We sent out the survey form of our Rationality Checklist and over 250 of you responded (N=283 to be precise). We'll be sending out part two of four to our newsletter in two weeks, so sign up if you'd like to contribute data!

The first rationality habit we asked you about was Noticing Confusion:

When I see something odd - something that doesn't fit with what I'd ordinarily expect, given my other beliefs - I successfully notice, promote it to conscious attention and think "I notice that I am confused" or some equivalent thereof. (Example: You think that your flight is scheduled to depart on Thursday. On Tuesday, you get an email from Travelocity advising you to prepare for your flight “tomorrow”, which seems wrong. Do you successfully raise this anomaly to the level of conscious attention?)

This turned out to be a skill a lot of our respondents use frequently. When we asked you to remember the last time you consciously noticed confusion, here's what you answered:

chklist wk1 confusion

And several of you had stories to share about how noticing confusion had helped you ask new questions and get curious:

Someone recently nerd-sniped me with the question of why there are two high tides per day on opposite sides of the Earth. I started with my cached answer (that the earth is more strongly drawn to the moon than is the water on the far side), but recognized that this predicts that the near and far tides should differ by no more than 1-2%, and that this was not actually the case. So I noticed that I am confused!

Or how noticing confusion broke you out of a rote pattern in time to catch an error:

At my work we have an off-site file warehouse with some two thousand banker boxes of files. One of my jobs is to cull any files that fall under certain criteria (age of case, age of client etc.). It involves a lot of paperwork and tracking to make sure I always know where every file is at all times. At one point, while moving a file from a box to a cull pile, I noticed that the destroy date for this file on my list of files to cull and the same date on my master list (which the cull list is derived from by hand, due to no access to custom database reports) did not match. My first impulse was to just go with the longer date, drop the file back into its box and move on, but they should have matched, and I was curious on what I messed up. It ended up that a bad copy-paste between lists offset the cull dates on one list by a few files, rendering the list useless and dangerous. I had to go back through the week's work to double check things and saved some files from being prematurely destroyed. It was extra work, but it stopped a much larger disaster. Now I have extra checks in place to verify lists are proper before they are used.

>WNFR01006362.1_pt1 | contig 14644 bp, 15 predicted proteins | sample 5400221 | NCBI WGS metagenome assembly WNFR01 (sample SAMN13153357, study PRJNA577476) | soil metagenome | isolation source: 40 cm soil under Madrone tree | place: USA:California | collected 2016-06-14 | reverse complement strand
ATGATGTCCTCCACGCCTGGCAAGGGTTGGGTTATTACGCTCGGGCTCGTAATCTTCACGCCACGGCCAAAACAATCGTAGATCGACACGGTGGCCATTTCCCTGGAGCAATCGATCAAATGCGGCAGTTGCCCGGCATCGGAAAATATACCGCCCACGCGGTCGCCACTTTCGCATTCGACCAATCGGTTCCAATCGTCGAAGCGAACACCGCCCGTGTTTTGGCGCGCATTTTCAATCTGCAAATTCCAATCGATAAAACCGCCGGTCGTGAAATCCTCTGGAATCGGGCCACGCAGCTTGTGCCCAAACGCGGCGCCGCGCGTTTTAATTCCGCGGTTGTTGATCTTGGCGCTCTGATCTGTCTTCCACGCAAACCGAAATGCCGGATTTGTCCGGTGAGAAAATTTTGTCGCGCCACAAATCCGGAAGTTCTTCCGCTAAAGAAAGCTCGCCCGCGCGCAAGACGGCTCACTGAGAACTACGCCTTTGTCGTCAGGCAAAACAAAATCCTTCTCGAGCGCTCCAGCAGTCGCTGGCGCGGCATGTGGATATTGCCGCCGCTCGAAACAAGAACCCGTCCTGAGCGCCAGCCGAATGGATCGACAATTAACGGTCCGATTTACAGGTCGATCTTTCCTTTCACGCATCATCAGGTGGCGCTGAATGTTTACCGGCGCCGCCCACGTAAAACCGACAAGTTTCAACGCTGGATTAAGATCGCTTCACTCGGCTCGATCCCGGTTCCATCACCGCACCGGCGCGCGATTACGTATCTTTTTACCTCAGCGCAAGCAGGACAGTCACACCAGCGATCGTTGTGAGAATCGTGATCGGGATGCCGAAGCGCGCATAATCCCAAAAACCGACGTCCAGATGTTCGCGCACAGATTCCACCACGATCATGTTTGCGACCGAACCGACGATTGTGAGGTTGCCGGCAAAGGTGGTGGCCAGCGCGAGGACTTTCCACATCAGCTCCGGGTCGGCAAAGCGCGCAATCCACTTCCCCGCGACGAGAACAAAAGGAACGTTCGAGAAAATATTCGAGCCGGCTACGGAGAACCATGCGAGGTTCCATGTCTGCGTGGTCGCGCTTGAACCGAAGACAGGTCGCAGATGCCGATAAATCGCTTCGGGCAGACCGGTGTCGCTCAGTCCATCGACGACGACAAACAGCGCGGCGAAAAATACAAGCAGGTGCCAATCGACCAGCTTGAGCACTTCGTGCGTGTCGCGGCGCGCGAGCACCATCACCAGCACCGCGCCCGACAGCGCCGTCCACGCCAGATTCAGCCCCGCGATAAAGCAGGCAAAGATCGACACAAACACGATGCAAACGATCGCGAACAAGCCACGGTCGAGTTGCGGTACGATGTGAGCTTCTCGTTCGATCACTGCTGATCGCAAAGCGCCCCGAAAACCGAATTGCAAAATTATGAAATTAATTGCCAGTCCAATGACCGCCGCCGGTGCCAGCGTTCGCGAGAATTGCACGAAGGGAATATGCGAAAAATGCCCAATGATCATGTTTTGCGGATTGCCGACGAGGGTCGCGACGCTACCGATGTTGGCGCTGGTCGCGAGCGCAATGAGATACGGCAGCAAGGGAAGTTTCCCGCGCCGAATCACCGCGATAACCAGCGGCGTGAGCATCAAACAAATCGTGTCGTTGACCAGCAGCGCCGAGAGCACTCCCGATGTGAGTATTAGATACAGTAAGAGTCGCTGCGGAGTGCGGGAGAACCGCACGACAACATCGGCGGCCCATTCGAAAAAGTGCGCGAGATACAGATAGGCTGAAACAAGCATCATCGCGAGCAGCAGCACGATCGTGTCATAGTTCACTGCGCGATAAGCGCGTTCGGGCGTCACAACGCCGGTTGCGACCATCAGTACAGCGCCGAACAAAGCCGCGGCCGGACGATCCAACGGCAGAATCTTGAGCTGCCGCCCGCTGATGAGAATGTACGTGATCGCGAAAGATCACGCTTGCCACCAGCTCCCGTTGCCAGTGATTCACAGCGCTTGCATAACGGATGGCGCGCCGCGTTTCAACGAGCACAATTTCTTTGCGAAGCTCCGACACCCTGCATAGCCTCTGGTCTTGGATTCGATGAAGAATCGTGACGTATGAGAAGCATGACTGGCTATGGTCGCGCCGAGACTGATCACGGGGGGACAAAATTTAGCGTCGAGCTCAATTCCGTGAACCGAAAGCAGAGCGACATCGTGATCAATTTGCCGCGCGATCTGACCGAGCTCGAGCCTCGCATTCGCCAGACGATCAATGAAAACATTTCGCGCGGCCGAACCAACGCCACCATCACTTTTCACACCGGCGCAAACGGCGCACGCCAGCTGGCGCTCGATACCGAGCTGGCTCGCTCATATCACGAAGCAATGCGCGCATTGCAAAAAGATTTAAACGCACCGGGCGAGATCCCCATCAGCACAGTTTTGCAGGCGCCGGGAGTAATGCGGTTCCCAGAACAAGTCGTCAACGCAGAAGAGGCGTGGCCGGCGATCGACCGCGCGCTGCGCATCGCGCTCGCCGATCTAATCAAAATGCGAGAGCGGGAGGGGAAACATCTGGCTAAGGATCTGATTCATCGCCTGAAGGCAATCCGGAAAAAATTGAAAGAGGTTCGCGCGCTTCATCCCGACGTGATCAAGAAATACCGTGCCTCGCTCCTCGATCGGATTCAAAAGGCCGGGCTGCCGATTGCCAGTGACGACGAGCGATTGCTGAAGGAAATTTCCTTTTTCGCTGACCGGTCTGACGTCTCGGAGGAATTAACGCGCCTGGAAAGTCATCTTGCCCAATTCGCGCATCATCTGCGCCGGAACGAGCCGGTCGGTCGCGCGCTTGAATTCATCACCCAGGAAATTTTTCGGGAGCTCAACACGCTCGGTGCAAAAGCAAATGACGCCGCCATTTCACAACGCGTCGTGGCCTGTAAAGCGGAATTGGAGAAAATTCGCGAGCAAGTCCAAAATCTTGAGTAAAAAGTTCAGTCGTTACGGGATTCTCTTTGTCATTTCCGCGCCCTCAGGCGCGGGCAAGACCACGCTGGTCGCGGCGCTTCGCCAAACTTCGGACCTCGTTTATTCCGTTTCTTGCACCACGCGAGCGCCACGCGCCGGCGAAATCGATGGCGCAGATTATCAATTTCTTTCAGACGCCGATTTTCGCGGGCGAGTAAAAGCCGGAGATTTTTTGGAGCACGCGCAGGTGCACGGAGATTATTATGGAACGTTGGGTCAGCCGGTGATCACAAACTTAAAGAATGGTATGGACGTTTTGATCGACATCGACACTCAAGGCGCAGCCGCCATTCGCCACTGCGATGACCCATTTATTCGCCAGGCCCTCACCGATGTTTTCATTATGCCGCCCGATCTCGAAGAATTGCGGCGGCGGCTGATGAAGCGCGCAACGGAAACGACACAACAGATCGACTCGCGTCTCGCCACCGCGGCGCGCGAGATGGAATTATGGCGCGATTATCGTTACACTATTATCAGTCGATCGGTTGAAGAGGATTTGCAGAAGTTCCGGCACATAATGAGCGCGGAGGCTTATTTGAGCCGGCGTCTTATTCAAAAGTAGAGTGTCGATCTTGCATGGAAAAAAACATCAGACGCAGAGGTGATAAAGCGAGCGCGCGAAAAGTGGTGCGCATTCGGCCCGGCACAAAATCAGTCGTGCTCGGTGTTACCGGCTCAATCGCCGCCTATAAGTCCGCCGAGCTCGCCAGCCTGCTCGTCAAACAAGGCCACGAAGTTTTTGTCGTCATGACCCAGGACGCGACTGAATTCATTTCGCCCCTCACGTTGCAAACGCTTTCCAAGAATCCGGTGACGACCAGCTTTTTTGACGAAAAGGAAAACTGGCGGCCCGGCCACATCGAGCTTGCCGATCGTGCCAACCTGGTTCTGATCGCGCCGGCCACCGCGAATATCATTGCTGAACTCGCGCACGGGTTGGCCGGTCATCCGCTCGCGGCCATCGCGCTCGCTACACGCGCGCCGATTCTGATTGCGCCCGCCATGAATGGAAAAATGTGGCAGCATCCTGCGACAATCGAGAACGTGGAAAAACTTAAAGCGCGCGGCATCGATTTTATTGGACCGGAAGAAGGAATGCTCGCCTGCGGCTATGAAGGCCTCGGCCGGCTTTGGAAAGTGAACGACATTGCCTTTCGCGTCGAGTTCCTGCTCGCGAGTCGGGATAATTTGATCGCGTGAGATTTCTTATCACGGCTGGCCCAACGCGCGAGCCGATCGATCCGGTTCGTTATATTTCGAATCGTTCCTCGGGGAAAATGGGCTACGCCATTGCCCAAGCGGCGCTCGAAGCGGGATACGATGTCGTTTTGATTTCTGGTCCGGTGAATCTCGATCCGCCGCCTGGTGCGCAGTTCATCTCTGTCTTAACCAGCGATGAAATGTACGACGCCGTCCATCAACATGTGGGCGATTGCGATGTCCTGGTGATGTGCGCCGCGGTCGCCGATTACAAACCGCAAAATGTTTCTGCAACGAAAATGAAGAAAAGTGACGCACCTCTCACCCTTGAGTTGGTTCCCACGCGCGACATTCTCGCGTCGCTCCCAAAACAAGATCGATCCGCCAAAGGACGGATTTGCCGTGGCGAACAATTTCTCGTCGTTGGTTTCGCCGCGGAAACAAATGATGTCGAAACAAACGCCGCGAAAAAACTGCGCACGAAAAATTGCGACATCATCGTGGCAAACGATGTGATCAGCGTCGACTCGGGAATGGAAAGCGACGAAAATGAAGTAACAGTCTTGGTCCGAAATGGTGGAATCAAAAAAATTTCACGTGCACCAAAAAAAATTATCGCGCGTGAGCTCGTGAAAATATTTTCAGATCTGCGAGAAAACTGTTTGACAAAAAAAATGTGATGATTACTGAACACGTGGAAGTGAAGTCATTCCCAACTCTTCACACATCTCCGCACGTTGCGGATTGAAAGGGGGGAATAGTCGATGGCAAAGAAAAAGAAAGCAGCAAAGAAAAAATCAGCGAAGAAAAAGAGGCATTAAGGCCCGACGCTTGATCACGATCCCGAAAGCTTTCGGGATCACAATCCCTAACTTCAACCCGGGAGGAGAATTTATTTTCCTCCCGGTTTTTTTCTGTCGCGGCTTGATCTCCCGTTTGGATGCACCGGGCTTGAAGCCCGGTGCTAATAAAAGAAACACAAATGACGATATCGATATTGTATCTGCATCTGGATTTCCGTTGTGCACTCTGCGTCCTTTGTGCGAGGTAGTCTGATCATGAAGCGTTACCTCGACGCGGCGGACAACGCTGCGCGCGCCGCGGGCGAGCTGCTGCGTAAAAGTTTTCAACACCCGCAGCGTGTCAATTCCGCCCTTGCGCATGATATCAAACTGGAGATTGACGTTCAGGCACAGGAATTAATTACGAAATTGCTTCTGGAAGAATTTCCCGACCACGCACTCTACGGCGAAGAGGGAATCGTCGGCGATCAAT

At our workshops, we work on training people to notice and welcome confusion, because it's a valuable signal that something is wrong with your map of the world. In addition to training a general awareness of confusion, we help participants learn about Bayes theorem or reframing techniques or miscalibrated aversions, so you can increase your sensitivity to confusion in areas normally occluded by cognitive bias.

Check out all the results and stories from out Rationality Checklist survey by browsing the 'Rationality Checklist' category